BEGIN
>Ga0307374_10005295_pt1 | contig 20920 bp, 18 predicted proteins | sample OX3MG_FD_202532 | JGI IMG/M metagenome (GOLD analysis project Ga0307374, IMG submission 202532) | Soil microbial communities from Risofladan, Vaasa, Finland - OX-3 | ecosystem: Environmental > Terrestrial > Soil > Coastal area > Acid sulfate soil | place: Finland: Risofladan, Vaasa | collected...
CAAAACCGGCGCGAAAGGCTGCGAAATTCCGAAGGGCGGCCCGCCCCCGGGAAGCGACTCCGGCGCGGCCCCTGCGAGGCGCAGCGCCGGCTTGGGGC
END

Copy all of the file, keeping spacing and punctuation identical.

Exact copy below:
>Ga0307374_10005295_pt1 | contig 20920 bp, 18 predicted proteins | sample OX3MG_FD_202532 | JGI IMG/M metagenome (GOLD analysis project Ga0307374, IMG submission 202532) | Soil microbial communities from Risofladan, Vaasa, Finland - OX-3 | ecosystem: Environmental > Terrestrial > Soil > Coastal area > Acid sulfate soil | place: Finland: Risofladan, Vaasa | collected...
CAAAACCGGCGCGAAAGGCTGCGAAATTCCGAAGGGCGGCCCGCCCCCGGGAAGCGACTCCGGCGCGGCCCCTGCGAGGCGCAGCGCCGGCTTGGGGC